Fabricated Products Big Opportunity for Chinese Market

Today, like the weather, everyone talks about China. But while there's nothing you can do about the weather, the same is not true for China. At least that was the message from a presentation at last week's Glass Build America by Garth Hedley, a market analyst for glass with the International Finance Corp. which is part of the World Bank.

In a session on the economic importance of flat glass production in China and other emerging markets, he assessed the impact of globalization on the U.S. market.

He pointed out that the cost of building a float plant in China is 40 to 50 percent what it would be in the U.S. because the engineering knowledge is available at such a lower cost.

He also explained that while China produces, by weight, 33 percent of world flat glass volume, it has only 10 percent of world value, which means that what is being produced has little value added. It represents a large opportunity for Chinese manufacturers in the domestic market but is a threat to the world producers because that value-added production could then be exported, he stated. Chinese importers of automotive glass have already been sued for illegal dumping. PPG Industries, Safelite Glass Corp. and Viracon prevailed before the U.S. International Trade Commission in their challenge against imported units coming into the country.

According to government statistics Hedley presented, 80 percent of float glass produced in the U.S. is fabricated and becomes value added. This means there is a huge gap (70 percent) between production in the two countries.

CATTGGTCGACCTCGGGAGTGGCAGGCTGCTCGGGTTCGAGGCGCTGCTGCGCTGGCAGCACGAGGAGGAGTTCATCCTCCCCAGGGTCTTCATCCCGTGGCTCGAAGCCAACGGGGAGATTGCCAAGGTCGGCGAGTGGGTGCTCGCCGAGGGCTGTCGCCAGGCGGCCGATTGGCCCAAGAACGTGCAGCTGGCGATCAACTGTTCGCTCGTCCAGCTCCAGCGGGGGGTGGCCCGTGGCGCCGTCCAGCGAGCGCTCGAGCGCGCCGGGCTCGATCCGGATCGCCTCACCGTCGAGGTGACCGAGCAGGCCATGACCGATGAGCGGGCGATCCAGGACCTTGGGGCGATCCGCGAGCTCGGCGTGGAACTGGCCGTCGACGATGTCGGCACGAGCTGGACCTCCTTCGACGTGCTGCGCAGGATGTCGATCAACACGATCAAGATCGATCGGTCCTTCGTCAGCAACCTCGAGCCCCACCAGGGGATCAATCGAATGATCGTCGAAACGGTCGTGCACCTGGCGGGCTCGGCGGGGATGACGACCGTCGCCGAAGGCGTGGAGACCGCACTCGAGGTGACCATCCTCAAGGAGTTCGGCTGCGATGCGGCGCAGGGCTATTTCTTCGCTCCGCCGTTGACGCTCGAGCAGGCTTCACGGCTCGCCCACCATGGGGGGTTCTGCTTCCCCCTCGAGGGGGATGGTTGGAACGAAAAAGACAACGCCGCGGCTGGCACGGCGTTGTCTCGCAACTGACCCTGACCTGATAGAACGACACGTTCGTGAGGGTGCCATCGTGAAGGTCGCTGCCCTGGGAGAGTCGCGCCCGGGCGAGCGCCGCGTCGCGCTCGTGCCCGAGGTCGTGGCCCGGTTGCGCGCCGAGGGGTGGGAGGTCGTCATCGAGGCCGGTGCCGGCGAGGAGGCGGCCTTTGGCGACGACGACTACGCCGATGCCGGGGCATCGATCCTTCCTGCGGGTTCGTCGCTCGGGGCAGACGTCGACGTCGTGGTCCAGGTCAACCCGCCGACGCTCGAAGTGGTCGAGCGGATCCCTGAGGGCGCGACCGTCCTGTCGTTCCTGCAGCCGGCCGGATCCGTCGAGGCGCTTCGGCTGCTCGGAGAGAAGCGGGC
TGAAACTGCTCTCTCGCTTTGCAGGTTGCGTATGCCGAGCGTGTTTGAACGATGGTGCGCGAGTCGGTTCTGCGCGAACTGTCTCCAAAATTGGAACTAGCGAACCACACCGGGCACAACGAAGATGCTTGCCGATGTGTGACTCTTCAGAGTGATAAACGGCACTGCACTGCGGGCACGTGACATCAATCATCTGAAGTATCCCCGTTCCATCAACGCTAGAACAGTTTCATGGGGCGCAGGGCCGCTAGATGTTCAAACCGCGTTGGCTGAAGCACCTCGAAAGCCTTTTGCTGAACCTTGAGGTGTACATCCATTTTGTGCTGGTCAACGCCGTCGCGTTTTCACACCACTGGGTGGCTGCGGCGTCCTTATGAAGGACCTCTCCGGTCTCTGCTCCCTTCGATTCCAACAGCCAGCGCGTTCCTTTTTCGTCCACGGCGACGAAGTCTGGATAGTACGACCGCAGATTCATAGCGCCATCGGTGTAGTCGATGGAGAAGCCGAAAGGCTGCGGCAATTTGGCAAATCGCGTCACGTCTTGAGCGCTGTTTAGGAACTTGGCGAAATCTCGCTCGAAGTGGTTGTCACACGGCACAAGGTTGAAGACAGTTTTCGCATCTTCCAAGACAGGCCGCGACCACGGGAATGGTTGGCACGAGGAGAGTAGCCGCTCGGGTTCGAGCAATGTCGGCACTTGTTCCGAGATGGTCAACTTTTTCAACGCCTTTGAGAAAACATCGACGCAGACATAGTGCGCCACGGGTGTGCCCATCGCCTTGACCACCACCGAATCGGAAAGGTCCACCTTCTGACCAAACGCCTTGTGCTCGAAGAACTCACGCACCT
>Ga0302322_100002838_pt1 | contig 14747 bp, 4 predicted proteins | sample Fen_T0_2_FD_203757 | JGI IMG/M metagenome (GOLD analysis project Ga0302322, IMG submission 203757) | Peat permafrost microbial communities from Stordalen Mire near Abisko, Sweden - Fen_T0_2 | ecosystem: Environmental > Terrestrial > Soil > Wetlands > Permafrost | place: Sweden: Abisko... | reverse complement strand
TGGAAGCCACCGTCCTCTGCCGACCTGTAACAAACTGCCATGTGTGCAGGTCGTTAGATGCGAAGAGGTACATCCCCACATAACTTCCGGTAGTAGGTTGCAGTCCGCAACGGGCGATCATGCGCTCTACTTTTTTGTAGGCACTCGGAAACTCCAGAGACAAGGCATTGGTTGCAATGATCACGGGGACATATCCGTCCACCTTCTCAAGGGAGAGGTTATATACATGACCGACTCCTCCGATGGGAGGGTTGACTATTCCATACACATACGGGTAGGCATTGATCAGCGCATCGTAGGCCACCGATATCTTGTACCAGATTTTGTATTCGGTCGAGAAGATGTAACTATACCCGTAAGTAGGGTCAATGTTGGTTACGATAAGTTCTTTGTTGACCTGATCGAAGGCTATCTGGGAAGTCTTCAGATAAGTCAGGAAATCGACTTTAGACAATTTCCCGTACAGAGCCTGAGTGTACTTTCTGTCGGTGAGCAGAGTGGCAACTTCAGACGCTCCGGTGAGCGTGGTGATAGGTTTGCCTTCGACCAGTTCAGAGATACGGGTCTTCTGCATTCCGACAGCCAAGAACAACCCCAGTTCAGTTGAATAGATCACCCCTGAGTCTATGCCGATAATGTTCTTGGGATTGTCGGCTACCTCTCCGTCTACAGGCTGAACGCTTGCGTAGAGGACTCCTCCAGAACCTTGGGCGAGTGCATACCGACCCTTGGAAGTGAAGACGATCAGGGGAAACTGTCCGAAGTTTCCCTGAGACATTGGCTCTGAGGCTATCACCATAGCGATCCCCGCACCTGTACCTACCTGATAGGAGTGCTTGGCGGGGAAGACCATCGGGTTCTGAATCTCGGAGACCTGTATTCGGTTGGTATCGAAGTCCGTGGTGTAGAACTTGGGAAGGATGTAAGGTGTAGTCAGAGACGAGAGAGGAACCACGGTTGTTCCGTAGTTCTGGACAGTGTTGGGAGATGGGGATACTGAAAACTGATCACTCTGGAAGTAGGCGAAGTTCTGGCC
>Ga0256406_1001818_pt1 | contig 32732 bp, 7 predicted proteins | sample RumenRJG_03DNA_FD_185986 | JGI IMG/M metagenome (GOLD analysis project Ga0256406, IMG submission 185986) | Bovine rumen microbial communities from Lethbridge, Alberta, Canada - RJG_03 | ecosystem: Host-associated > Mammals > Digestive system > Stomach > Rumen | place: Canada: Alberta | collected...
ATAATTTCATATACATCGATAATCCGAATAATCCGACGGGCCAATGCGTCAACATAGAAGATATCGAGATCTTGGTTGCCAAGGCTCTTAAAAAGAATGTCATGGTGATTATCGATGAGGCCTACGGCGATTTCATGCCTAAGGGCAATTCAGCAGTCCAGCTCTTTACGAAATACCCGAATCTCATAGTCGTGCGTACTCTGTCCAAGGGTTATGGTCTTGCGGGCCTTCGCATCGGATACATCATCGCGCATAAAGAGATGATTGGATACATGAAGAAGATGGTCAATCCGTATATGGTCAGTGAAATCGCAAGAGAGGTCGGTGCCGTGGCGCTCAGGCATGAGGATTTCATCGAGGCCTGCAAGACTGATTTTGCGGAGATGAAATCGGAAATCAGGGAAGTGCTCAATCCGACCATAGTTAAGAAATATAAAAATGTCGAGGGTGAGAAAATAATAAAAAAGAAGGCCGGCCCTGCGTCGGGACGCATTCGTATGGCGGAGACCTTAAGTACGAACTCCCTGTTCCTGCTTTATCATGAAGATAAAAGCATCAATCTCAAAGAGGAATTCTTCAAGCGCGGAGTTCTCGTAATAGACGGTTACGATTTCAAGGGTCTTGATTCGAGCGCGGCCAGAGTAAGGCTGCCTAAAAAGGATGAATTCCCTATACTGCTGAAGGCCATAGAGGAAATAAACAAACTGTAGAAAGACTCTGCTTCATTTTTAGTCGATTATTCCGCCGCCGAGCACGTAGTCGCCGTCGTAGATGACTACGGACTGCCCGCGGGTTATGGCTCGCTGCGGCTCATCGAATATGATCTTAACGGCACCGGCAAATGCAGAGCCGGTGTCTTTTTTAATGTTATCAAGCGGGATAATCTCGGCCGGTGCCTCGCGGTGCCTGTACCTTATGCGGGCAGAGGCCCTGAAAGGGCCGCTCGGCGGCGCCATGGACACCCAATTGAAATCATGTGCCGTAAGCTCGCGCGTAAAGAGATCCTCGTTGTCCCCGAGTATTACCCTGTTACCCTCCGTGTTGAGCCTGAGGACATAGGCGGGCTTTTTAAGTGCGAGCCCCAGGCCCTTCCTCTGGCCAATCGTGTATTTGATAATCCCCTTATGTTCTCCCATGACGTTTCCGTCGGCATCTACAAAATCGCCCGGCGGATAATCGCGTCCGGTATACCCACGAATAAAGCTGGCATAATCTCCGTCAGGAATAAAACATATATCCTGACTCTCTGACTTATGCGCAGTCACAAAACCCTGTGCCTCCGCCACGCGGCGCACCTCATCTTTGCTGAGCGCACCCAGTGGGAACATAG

He also pointed out that because shipments of U.S. companies have grown at a slower rate than consumption, there is more glass being imported. He included Mexico as an emerging market that exports to the U.S.

The question you have to ask is why, when the product is bulky, there is just-in-time delivery, customization, and other factors that would seem to be against import, are customers in the U.S. increasingly buying from China, Hedley said. He used insulating glass as an example but imports of this fabricated product from China are very small. Whereas when he used rearview mirrors for cars, imports are very high.

He said that trends show float glass will be less impacted by Chinese imports because of the bulkiness of shipping such low-value product while the same will not be true for value-added products.

He said there is more concern for U.S. exporters than importers because exports are declining and there needs to be a better understanding of why this is happening.

Innovation is the key in this situation, he told his audience. A company has to be innovative and new products have to be brought out that take time to replicate to give domestic fabricators an advantage.

His final word: Analyze the reasons why the decisions made on imports by the buyers of foreign products are being made.


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